Fisker’s troubles began a year before its loan was suspended
Obama administration was warned in 2010 the electric car maker was missing milestones.
WASHINGTON — Newly released documents show that the Obama administration was warned as early as 2010 that electric car maker Fisker Automotive Inc. was not meeting milestones set up for a half-billion dollar government loan, nearly a year before US officials froze the loan after questions were raised about the company’s statements.
An Energy Department official said in a June 2010 e-mail that Fisker’s bid to draw on the federal loan may be jeopardized for failure to meet goals established by the Energy Department.
Despite that warning, Fisker continued to receive money until June 2011, when the DOE halted further funding. The agency did so after Fisker presented new information that called into question whether key milestones – including launch of the company’s signature, $100,000 Karma hybrid – had been achieved, according to a credit report prepared by the Energy Department.
The December 2011 credit report said “DOE staff asked questions about the delays” in the launch of the Karma “and received varied and incomplete explanations,” leading to the suspension of the loan. Fisker had received a total of $192 million of the $529 million loan before it was suspended.
In the June 2010 e-mail, Sandra Claghorn, an official in DOE’s loan program office, had written that Fisker “may be in limbo due to a lack of compliance with financial covenants” set up by the Energy Department to protect taxpayers in the event of default.
Another document, from April 2010, listed milestones that Fisker had not yet met.
Aoife McCarthy, a spokeswoman for the Energy Department, said the June 2010 e-mail was taken out of context.
“The document shows that one person at a meeting discussed the possibility that Fisker might not meet a financial commitment” required by the Energy Department, McCarthy said in an e-mail late Tuesday. DOE received the needed certification five days later and subsequently made the loan payment, she said.
The potential loss of $171 million would be largest loss of federal loan money since the 2011 failure of solar panel maker Solyndra, which declared bankruptcy and laid off all its workers after receiving a $528 million loan from the Energy Department.
The Energy Department seized $21 million from Fisker this month as it continued to seek repayment from the carmaker for the 2009 loan. A payment from Fisker was due April 22, but was not made, a DOE official said.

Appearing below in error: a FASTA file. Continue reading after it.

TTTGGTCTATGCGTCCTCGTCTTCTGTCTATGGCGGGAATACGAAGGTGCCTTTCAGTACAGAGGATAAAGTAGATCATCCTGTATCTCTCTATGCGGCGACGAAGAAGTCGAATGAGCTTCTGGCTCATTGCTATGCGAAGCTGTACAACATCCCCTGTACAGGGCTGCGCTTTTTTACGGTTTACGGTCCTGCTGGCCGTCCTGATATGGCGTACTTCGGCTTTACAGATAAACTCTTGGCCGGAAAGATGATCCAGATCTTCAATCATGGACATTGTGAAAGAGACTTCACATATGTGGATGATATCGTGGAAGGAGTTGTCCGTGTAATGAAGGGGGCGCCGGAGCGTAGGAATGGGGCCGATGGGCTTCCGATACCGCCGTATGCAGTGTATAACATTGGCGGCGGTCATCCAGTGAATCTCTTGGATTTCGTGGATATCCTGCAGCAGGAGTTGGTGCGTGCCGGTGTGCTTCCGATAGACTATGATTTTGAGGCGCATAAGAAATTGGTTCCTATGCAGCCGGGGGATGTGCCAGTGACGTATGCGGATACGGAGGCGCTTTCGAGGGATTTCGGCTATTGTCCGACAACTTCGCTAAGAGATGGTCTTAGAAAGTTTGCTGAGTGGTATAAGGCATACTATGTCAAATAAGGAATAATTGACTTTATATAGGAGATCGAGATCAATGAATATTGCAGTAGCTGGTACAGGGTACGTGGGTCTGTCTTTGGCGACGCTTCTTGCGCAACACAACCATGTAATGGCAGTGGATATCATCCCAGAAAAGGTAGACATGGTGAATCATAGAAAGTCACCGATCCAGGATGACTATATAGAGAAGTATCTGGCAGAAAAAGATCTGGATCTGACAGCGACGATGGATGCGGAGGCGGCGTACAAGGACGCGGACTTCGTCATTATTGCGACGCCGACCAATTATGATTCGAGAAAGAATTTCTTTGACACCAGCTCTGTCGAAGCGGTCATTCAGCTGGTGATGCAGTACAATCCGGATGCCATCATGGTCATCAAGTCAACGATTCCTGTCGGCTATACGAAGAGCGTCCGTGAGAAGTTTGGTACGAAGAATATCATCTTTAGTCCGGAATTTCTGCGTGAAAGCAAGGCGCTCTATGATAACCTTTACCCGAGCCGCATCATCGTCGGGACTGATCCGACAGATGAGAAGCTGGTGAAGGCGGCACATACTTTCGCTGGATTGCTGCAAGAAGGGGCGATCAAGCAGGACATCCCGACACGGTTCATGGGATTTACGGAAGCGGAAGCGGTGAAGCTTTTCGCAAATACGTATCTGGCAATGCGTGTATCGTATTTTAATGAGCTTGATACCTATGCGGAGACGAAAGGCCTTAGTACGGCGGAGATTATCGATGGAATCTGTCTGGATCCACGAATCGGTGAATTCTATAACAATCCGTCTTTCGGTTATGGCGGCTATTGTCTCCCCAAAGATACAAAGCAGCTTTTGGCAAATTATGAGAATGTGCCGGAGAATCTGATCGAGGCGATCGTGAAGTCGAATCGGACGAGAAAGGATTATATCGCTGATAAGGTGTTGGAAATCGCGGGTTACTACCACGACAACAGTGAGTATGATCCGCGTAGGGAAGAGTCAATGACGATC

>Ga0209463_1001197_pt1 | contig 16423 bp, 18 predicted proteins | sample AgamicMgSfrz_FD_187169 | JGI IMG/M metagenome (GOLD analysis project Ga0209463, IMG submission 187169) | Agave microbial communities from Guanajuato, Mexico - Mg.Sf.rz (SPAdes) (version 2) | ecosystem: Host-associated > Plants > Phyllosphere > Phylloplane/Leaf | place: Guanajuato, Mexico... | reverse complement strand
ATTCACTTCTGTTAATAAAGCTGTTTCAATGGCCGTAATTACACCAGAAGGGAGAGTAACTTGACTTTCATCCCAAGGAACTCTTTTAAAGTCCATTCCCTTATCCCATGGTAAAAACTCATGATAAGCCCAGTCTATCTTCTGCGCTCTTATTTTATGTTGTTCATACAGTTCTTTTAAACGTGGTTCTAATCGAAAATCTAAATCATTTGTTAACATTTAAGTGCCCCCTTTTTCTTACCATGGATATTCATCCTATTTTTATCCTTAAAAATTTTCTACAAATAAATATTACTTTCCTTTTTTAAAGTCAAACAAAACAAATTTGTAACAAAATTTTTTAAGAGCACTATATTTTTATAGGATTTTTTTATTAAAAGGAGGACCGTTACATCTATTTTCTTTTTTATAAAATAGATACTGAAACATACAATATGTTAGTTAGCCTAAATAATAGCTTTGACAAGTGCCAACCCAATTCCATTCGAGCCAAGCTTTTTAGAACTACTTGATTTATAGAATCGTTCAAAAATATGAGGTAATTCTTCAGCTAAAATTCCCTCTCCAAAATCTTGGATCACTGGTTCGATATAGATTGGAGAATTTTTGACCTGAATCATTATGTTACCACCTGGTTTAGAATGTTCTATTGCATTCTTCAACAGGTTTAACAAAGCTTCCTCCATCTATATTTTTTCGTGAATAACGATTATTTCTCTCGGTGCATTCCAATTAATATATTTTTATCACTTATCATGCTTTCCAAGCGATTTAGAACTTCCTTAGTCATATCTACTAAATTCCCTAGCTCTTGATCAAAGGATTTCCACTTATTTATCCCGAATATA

Henrik Fisker, the company’s namesake and founder, was scheduled to testify at an April 24 hearing. Fisker, who was forced out as CEO as the company’s troubles mounted, said in prepared testimony that he remained proud of the company’s “cutting edge technology,” which he said could “pave the way for a new generation of American car manufacturing.”
Fisker disputed claims by some critics that the Anaheim, Calif.-based company needed the federal loan to survive. Fisker said a high-ranking Energy Department official approached him in 2008 and asked him to apply for the loan, which is intended to boost electric cars and other advanced vehicles.
“At that time, we already had significant financial backing from private investors,” Fisker said in the prepared testimony. In all, the company received more than $1 billion in private financing, he said.
The company met initial milestones set up by the Energy Department before informing the department that it would not meet future goals on time, Fisker said. He denied that any political influence was used to obtain the loan or in negotiations over its terms.
“I am not aware and do not believe that any improper political influence was used in connection with the company’s loan application or subsequent negotiations with the Department of Energy,” Fisker said.
Vice-President Joe Biden announced in late 2009 that Fisker would reopen a shuttered former General Motors factory in Wilmington, Del., to produce plug-in, electric hybrid vehicles. The plant was never completed and never produced any cars.
Fisker said the company was hurt badly by the 2008 recession and by the bankruptcy of A123 Systems, a Massachusetts company hired by Fisker to make batteries for the Karma. A bankruptcy judge granted Fisker $15 million in a claim against A123 for breach of warranty, a fraction of Fisker’s initial claim.
Fisker has not built a vehicle since last summer and has failed to secure a buyer as its cash reserves have dwindled.